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Luciano Vincenzoni (1926-2013)

Peter Bogdanovich By Peter Bogdanovich | Peter Bogdanovich October 9, 2013 at 5:46PM

What's the big difference between Sergio Leone's A Fistful of Dollars and the sequel, For A Few Dollars More? The sequel is infinitely better because it has a lot of humor, missing in the first film, which was a flat-out rip-off of Akira Kurosawa's Eastern western, Jojimbo. And what makes Leone's The Good, The Bad, and The Ugly the best of the three? It's even funnier, wittier. Now who was responsible for this much-needed comic vision? A brilliant Italian screenwriter named Luciano Vincenzoni, who also contributed to a number of Italian classics (like Seduced and Abandoned and The Birds, The Bees, and the Italians) directed by the great director-actor Pietro Germi.
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What's the big difference between Sergio Leone's A Fistful of Dollars and the sequel, For A Few Dollars More?  The sequel is infinitely better because it has a lot of humor, missing in the first film, which was a flat-out rip-off of Akira Kurosawa's Eastern western, Jojimbo. And what makes Leone's The Good, The Bad, and The Ugly the best of the three? It's even funnier, wittier. Now who was responsible for this much-needed comic vision? A brilliant Italian screenwriter named Luciano Vincenzoni, who also contributed to a number of Italian classics (like Seduced and Abandoned and The Birds, The Bees, and the Italians) directed by the great director-actor Pietro Germi.

Luciano Vincenzoni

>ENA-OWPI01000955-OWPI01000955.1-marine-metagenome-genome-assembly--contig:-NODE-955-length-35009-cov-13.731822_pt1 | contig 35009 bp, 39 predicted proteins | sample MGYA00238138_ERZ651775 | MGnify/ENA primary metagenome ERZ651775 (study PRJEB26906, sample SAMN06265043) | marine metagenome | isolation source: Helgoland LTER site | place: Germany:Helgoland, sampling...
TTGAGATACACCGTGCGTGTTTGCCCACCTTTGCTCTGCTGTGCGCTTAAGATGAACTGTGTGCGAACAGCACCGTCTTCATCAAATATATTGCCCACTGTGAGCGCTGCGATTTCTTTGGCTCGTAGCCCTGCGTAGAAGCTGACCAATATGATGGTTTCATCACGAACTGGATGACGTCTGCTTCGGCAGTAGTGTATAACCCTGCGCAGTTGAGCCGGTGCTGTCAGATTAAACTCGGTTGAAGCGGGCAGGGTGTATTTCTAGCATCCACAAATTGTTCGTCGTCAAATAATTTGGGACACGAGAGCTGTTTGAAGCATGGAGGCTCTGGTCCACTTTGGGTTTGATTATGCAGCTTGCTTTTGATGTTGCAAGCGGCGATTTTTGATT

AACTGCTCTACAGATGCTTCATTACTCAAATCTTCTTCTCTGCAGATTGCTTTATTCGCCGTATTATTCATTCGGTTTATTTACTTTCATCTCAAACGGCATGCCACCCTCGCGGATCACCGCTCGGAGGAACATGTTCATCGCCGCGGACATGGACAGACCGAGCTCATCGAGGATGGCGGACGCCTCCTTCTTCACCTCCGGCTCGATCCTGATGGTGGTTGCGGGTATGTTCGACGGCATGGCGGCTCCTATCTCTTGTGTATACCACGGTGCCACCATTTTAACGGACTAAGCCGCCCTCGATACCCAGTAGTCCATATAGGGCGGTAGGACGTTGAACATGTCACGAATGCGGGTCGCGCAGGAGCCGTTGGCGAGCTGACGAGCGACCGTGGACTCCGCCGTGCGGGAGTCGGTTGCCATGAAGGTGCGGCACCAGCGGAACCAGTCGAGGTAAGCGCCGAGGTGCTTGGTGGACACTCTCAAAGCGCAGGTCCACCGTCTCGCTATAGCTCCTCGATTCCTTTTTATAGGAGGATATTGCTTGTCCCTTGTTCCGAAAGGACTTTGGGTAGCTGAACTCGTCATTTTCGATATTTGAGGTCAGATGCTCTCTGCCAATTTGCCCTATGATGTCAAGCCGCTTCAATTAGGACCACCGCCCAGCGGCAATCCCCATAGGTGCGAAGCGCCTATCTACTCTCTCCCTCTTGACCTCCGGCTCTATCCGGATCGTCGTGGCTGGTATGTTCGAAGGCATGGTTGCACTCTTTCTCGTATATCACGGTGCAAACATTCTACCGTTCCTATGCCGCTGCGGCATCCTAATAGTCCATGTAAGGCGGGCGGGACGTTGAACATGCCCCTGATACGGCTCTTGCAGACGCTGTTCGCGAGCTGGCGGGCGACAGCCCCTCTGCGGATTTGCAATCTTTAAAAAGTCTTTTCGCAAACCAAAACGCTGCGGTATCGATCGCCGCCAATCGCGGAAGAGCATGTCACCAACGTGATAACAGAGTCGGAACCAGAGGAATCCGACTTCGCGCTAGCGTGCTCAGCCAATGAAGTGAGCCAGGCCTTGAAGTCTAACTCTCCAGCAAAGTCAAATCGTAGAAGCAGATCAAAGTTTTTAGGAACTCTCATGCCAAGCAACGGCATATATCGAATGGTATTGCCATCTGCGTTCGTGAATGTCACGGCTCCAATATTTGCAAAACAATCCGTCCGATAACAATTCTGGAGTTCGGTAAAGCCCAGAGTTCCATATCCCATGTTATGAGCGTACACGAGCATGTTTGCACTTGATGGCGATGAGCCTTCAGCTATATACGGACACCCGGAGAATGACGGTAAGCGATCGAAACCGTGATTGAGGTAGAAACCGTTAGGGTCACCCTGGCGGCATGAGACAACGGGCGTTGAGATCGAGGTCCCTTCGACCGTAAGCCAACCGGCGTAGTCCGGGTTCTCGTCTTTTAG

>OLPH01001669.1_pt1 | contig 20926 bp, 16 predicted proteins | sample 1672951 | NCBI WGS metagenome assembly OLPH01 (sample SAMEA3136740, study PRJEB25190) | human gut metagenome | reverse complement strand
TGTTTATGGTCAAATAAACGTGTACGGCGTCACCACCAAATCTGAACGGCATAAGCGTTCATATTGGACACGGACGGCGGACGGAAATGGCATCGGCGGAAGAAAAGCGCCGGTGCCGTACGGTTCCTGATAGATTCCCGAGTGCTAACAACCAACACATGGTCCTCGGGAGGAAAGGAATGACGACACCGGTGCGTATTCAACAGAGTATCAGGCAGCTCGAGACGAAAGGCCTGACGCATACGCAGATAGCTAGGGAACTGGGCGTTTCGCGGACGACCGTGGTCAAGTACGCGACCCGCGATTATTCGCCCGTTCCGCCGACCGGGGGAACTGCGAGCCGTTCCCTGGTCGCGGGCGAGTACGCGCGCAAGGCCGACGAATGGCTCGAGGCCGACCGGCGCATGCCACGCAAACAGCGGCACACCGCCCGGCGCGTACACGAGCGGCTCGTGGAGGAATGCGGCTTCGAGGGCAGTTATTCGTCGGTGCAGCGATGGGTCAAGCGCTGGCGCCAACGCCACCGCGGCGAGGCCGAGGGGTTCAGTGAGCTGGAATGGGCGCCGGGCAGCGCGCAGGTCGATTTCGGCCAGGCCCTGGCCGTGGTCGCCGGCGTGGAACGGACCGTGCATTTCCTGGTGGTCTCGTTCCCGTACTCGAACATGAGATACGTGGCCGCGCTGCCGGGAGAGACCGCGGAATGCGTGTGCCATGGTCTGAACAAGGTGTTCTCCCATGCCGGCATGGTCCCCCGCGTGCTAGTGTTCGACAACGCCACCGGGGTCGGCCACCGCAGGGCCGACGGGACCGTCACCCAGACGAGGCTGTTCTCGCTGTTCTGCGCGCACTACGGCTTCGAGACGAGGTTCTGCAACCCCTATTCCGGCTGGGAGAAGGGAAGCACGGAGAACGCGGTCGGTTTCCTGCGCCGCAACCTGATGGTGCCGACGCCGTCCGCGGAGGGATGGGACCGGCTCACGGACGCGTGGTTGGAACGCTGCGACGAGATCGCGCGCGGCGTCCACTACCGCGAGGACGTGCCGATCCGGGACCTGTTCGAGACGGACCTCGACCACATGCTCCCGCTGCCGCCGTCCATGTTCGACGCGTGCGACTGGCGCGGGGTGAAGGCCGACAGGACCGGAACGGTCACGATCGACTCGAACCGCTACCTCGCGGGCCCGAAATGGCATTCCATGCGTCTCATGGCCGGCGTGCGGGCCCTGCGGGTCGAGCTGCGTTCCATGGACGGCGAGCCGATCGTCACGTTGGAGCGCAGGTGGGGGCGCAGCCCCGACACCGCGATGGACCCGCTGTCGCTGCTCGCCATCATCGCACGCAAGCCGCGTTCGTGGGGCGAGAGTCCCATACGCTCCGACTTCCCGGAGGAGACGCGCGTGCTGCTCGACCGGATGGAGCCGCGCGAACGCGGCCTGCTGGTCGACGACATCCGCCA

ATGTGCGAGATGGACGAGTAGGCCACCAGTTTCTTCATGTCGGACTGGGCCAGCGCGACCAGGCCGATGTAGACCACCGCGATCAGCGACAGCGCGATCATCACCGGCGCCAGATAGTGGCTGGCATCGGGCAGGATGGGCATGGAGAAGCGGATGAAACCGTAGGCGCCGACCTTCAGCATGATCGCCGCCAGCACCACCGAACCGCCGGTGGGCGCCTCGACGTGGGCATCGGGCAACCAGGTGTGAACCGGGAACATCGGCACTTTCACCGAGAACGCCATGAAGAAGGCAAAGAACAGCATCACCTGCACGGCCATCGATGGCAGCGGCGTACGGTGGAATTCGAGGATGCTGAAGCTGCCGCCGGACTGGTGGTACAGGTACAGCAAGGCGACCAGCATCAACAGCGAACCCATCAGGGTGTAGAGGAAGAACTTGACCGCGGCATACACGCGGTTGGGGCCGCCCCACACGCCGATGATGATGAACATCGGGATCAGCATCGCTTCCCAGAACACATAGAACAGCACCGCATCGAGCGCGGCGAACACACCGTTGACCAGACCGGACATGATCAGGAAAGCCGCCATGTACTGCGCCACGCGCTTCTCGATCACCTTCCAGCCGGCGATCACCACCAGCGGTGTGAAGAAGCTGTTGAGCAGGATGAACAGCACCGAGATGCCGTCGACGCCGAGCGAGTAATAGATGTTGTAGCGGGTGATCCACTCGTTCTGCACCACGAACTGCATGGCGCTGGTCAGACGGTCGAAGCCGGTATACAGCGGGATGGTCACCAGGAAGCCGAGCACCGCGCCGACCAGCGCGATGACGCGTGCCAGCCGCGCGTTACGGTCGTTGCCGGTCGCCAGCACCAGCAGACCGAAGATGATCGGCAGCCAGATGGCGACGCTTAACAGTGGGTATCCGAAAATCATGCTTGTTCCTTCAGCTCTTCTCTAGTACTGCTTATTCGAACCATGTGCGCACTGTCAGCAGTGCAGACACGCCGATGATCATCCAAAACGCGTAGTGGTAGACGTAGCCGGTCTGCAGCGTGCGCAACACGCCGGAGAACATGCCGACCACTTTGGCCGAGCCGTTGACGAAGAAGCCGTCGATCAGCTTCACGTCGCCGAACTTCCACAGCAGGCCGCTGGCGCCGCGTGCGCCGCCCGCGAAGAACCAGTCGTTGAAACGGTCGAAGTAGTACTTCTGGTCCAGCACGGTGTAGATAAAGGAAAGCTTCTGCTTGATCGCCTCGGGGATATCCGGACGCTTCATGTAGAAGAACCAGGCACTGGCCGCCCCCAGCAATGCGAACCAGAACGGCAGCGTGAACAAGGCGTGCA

As a person, Luciano was an absolute delight. I had the good fortune to work with him first back in 1969 when I was asked to direct the Leone-produced Duck, You Sucker (which eventually became A Fistful of Dynamite, and directed by Leone). Luciano and I had a great time together in Rome, trying to please Sergio, and laughing a lot. He was a true original, with an incredibly fertile imagination, and plot-twists poured out of him like water from a deep well. He had a superb sense of humor, of course, and a rollicking grasp of the absurd.

It's this trait that made it easier for him to work with Sergio, who was most like a flamboyant ten-year-old playing at cowboys and Indians, endlessly acting out a showdown, for example, between one outlaw and another: "Clink, clink," indicating spurs, then his hand spins out an imaginary six-gun, and, "Bang, bang!" Following this, he might say that the character is, naturally, we should understand, none other than Jesus Christ.

To function with Sergio, as Luciano did for a while (until they finally had a violent split), the writer had to have patience and a privately held attitude of splendid derision. He and I used to roar with laughter after a typical session with Leone, which was nothing if not surreal. This humor of Luciano's is what makes Leone's best films so entertaining: the writer didn't take it all seriously, and that made for a lack of pretense and a free-wheeling sardonic attitude to the material he was turning out.

Luciano was like the perfect Italian: charming, humorous, amorous, self-deprecating, handsome, and worldly. Sad to say, Luciano passed away last month at the age of 87, and I will always miss him. He was one of a kind.



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